Real Steel - Blu-ray Review

'Having engaged in a rampant bit of child trafficking, Kenton sets about redemption in the time honoured way of building a robot that can hit other robots harder than they can hit him.'

There's a popular perception throughout the world of the Internet that Real Steel is a good film because it's better than the last two Transformers films. The online phrase dictionary need look no further for an excellent definition of the concept 'damning with faint praise'.

Being better than the last two Transformers film is clearly not a state of being which requires a great stretch, but if Real Steel is better than them - and that is still a fact very much open to debate - then it makes a great lurching showpiece of coming over the line in first place; head ducked, diving to make the line, Decepticon right on its heels. Like most of the Transformers films Real Steel is a brainless, soulless mess of poor scripting, awful plotting and thin excuses to stage large pieces of metal hitting each other. That it happens in a ring this time almost makes things worse. There's no variety and the finale is eminently predictably from very early doors.

As appears to always be the case with gigantic CGI creations though, it is the human element of the film which proves the main let down. Every hero has the right to be a horrible person, on the road to redemption but Charlie Kenton (Hugh Jackman) is the most horrible, least redeemed 'hero' we have seen in quite a while. Writer John Gatins appears to think we will merely shrug off the fact that, for at least a third of the film, Kenton's main aim is to secure the sale of his son, Max (Dakota Goyo), to his aunt. That's 'sale' as in, sell. For money. Oh yes and, at one point, he leaves him alone on the edge of a cliff for the night, just after a near death experience.

Rampant bit of child trafficking engaged upon then, Kenton sets about redemption in the time honoured way of building a robot that can hit other robots harder than they can hit him. The film would have you believe that this has suddenly become the coolest pass-time on the planet but the reality - save the final fight, which is admittedly shiny - is more akin to the BBC's ill-fated Robot Wars series; a group of geeks shouting over-enthusiastically at some pieces of metal of suspect structural integrity. Each to their own when it comes to pass-times of choice but its difficult for Real Steel to overcome the 'cool' factor and, too often, we're in an anonymous, desolate location, watching something that doesn't seem to be up to all that much.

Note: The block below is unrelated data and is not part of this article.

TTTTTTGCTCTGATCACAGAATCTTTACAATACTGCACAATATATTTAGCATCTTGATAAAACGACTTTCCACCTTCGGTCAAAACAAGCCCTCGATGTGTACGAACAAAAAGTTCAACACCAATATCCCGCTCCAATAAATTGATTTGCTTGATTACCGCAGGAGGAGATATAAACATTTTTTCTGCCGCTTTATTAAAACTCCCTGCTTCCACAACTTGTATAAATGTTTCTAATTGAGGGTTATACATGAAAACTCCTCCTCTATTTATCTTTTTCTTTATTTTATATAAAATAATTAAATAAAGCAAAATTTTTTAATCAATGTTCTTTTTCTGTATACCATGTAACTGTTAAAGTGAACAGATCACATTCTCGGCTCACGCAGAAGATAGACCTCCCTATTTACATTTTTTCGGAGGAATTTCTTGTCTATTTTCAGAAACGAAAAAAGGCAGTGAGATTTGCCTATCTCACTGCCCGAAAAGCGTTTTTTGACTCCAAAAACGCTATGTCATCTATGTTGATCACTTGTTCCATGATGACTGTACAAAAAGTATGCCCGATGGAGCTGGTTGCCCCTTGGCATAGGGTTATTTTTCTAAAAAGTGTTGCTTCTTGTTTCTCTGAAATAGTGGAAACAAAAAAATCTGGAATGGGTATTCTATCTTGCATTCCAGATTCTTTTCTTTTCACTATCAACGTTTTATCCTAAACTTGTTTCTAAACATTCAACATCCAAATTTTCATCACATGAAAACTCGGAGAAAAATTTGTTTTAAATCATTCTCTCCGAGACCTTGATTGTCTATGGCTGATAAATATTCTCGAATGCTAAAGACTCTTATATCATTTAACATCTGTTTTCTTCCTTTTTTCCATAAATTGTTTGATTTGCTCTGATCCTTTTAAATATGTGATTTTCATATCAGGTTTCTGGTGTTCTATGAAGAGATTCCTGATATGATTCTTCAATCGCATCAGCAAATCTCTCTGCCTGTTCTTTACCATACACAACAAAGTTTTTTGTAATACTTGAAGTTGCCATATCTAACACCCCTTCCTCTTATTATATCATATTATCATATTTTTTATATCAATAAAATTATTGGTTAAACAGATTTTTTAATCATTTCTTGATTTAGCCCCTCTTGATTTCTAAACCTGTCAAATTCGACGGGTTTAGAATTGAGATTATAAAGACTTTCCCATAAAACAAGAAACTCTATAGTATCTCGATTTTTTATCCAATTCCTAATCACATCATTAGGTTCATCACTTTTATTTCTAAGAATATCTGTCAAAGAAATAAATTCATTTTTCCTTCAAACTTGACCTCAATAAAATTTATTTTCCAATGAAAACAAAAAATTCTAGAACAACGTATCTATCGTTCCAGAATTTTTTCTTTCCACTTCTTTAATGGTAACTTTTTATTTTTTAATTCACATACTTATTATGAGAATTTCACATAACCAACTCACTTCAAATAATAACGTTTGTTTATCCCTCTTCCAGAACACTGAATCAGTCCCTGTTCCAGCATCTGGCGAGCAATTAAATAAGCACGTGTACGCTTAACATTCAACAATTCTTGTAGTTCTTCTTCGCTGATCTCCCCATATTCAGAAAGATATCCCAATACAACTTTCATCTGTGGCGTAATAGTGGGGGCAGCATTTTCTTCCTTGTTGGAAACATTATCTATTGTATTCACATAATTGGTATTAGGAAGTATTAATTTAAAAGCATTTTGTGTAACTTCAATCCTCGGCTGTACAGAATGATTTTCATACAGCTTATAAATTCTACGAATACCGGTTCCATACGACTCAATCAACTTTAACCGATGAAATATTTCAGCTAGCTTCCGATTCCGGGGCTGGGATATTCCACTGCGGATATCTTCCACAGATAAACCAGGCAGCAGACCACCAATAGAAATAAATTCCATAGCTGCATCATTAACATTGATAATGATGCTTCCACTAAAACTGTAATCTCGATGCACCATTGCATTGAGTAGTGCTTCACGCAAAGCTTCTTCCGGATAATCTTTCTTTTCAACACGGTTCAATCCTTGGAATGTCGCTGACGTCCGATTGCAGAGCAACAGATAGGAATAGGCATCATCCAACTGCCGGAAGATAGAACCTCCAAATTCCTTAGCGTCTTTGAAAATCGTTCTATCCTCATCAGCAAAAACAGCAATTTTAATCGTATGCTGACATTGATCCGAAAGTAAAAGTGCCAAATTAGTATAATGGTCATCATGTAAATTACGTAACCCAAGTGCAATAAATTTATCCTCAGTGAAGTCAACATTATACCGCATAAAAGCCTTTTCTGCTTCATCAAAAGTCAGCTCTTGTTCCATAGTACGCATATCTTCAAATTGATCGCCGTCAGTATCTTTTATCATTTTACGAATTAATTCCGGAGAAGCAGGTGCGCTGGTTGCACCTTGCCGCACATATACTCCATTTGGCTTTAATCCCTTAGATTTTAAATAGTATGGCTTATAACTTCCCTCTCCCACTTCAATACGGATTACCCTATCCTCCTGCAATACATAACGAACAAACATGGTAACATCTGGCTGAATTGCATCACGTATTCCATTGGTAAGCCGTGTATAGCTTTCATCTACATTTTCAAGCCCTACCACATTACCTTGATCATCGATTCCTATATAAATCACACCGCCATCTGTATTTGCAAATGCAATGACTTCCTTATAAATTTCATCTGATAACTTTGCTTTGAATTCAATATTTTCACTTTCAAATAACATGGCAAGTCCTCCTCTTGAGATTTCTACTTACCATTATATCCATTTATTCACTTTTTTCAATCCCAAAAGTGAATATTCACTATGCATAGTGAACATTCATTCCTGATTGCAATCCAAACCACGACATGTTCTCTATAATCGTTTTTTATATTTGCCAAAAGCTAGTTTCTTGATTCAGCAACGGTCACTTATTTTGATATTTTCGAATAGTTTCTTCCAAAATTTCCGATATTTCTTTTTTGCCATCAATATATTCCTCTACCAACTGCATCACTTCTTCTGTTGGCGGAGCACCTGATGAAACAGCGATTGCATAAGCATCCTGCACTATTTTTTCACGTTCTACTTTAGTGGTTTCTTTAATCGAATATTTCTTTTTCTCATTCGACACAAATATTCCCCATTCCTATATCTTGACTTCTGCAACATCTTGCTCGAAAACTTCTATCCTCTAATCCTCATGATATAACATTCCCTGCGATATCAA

Bit parters Kevin Durand and Anthony Mackie are good, Evangeline Lilly's Bailey is notable for being a kind-of properly written female character in a very machismo world, but then gets very little to do, largely in one location. Goyo is occasionally very poor indeed and Jackman's ability to growl out an American accent seems to be going in to decline. A film destined for the scrap heap of countrywide bargain bins.


  1. Liked this film, although admittedly my liking of it came from just how absolutely outrageous the scripting is. Leaving your son in the scrap yard all night!

    It's all a bit 80s Amblin but taken to ludicrous heights which worries me. This is supposed to be an original film yet it doesn't feel like it has an original bone in its endoskeleton (insert used parts joke).

    Final point is I don't think I've seen so much corporate sponsorship in a film ever. The last fight made my eyes hurt, almost assaulted by it

    1. Oh yes, so much sponsorship.

      See your point about Amblin but it was like Amblin with the morals corrupted. As you say, the scrap yard bit is just unbelievable but then, so is the selling-his-own-son bit!

  2. It got me--hook, like, and sinker! Yes, it was predictable. Yes, it made me think of those assault-to-the-intelligence movies that are the "Transformers" sequels. But, dammit, I was genuinely entertained. I was roused by the robot fighting (even though at times they did get a bit repetitive). And I liked the father-son storyline. I can even admit to be being quite moved!

    The dad selling his kid made me feel uneasy, too. It made me question his ability toward becoming a good father. Over time, though, I learned to accept it as a part of his journey in realizing that he was good enough for his son even though he wasn't a perfect parent. The act of selling his son was, in my opinion, meant to communicate how addicted he was to gambling and what lengths he'd go to secure enough money to get his next fix.

    1. I am happy to be entertained by this sort of thing (the first Transformers is still really good) but this just did not grab me at all. Glad you got more out of it than I and yes, that's a good read on the child-trafficking bit, in terms of how it fits with the rest of the film.